Reviewing A School Tragedy

While students at Columbine High are perusing an unusual school yearbook this year, education officials are considering a list of changes to improve school security following the deadly massacre last month.

Although the pictures of student gunmen Eric Harris and Dylan Klebold could have been edited out of the annual publication, the school's yearbook club decided to go ahead with the original version, reports Correspondent Chris Schauble of CBS News station KCNC-TV in Denver.

"We were just one big happy family school, and it's sad what happened, and it's terrible, but you shouldn't just X them out of the yearbook," says student Jennifer Davis. "I mean, they're humans."

The yearbook also includes a special insert featuring the pictures of the 13 victims shot by seniors Harris and Klebold.

Meanwhile, the Jefferson County School Board is considering a list of changes to improve school security following the April 20 tragedy.

The board plans to discuss Thursday the creation of a task force to improve school security. Board members also are considering changes to the Student Conduct Code to make it easier to question or discipline problem students.

"After what happened at Columbine, the community needs to look at what kind of safety we have in our school," board President Jon DeStefano said.

The security task force would include teachers, students, law enforcement officers, and residents. The group also would encourage "a cultural change that will cause people to be more tolerant of each other," according to a report.

Schools Superintendent Jane Hammond told state legislators last week the district needs an estimated $4.3 million to pay for increased security, including a card-swipe system to replace standard door locks.

She said the teen gunmen had obtained keys to the schools. Authorities are investigating whether the two seniors planted some of the nearly 60 bombs found in and around the school after the shooting.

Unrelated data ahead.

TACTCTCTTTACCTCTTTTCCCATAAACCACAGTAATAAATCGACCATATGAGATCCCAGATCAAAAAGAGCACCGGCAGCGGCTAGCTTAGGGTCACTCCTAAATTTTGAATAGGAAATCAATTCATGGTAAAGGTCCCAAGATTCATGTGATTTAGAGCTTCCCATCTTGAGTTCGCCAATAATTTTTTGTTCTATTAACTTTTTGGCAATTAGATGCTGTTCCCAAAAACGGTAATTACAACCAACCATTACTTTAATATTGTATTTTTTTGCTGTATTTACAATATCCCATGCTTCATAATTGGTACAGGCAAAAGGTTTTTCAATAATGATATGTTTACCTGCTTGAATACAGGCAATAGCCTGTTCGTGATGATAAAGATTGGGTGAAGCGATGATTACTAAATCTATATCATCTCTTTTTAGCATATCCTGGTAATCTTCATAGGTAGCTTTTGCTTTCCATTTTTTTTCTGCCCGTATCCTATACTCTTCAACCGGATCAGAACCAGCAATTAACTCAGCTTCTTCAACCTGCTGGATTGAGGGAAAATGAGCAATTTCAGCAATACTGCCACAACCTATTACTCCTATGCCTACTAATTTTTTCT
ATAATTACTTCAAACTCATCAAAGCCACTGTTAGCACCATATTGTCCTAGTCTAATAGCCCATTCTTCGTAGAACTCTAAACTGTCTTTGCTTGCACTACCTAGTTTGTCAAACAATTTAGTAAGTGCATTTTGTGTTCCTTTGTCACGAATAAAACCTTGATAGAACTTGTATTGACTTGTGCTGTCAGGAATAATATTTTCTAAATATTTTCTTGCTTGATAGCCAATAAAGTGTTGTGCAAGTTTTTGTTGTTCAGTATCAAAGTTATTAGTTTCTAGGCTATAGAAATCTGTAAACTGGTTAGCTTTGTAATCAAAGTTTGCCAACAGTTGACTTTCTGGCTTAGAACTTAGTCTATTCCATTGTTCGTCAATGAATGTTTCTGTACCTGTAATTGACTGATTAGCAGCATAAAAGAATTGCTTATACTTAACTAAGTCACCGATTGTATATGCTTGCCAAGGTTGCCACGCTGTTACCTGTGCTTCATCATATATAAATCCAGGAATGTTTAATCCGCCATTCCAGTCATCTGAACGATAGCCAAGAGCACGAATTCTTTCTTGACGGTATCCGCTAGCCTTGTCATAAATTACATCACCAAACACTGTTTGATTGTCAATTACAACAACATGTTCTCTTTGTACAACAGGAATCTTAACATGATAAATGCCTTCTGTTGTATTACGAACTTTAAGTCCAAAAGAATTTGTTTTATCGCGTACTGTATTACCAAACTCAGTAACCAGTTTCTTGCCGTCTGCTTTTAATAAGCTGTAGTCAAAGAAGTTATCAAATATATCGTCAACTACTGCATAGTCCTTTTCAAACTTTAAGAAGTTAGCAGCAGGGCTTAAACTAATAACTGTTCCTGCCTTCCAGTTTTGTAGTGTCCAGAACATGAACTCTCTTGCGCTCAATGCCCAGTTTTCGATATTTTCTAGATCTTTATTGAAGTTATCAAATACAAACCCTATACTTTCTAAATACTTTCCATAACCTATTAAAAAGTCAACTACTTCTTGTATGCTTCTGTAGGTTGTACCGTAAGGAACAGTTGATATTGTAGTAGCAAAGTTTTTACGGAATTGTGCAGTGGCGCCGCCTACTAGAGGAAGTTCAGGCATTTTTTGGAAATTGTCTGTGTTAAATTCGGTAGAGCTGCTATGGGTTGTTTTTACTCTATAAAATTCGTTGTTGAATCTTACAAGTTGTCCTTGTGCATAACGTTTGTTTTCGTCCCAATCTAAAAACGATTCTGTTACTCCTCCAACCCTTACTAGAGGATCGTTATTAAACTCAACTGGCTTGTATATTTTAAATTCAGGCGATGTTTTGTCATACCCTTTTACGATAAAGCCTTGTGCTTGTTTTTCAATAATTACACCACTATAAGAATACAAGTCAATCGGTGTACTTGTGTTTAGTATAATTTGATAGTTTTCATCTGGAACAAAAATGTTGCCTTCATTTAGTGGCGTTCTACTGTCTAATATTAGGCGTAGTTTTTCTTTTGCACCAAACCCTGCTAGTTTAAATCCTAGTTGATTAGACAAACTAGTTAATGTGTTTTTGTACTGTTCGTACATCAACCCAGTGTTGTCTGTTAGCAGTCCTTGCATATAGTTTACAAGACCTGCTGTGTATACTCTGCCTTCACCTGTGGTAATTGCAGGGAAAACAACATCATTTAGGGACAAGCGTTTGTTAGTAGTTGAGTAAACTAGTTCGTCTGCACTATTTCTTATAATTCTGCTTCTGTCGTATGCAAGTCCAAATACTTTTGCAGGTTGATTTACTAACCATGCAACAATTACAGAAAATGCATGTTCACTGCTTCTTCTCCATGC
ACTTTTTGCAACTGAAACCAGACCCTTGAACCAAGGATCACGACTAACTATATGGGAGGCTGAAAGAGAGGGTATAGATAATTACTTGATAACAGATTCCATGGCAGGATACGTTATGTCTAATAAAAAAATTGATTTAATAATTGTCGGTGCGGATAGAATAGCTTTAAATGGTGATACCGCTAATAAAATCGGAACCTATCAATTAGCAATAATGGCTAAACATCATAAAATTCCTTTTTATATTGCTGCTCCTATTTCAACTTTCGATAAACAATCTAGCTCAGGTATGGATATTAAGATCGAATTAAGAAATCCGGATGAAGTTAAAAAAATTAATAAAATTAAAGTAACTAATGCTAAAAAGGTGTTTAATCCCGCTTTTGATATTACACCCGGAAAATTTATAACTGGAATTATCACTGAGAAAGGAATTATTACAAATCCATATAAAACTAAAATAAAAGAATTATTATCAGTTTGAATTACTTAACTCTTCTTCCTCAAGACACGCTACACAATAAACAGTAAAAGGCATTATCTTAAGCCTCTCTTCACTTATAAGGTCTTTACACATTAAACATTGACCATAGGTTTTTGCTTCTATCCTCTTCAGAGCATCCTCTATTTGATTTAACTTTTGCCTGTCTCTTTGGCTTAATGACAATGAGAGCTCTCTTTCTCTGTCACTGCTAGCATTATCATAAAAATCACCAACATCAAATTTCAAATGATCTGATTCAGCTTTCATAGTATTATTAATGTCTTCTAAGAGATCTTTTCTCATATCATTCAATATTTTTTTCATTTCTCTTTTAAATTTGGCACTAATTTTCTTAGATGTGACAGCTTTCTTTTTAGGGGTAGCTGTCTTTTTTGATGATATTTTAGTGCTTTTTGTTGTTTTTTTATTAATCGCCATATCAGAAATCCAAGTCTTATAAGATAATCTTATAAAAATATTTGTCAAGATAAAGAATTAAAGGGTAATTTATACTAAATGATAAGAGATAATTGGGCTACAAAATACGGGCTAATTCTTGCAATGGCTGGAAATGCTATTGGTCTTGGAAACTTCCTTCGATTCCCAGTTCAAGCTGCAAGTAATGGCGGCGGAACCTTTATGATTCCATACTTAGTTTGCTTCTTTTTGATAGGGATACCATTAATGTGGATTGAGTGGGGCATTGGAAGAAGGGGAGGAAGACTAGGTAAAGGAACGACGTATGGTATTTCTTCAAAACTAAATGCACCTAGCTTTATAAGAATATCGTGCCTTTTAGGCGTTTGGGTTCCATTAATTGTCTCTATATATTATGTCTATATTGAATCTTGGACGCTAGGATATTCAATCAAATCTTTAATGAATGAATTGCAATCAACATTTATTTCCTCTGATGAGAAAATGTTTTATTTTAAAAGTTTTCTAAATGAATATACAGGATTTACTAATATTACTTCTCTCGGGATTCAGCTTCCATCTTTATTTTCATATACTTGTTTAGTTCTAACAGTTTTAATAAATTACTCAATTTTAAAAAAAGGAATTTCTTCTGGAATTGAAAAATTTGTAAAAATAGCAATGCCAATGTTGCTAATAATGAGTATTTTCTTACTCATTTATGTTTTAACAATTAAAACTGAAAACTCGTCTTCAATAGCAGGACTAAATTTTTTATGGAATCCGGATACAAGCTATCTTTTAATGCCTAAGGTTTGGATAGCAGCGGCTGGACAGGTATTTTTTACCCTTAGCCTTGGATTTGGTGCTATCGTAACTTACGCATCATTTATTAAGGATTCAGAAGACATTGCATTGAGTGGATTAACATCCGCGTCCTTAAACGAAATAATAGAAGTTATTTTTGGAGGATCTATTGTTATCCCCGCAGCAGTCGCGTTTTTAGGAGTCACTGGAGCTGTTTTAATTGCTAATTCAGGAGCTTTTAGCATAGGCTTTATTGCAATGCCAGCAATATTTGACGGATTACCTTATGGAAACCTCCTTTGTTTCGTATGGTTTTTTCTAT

Revisions to the Student Conduct Code would alter the procedures for suspending, expelling, interrogating, searching and questioning students.

The proposed changes would allow the expulsion of students who have been charged with a violent crime and exhibited "behavior that is detrimental to the safety, welfare and morale of other students."

The father of a Columbine student complained to sheriff's deputies in 1998 about Harris' Internet postings, including death threats and the use of pipe bombs. A deputy stationed at the school had been given a copy of the report and had told one of the school's deans about it, officials have said.

The proposed changes also would allow students who have committed a violent crime to be kicked out of school if they "disrupt the learning environment, provide a negative example for other students or create a dangerous and/or unsafe environment."

Parents also would no longer be required to be present at a school interrgation of their child.

The school board has one month to review the changes before voting on them.

"These changes are all appropriate," said board member Dave DiGiacomo. "The changes in many cases clarify what teachers can and can't do to enforce discipline. This policy will give teachers the flexibility to ensure a safe learning environment."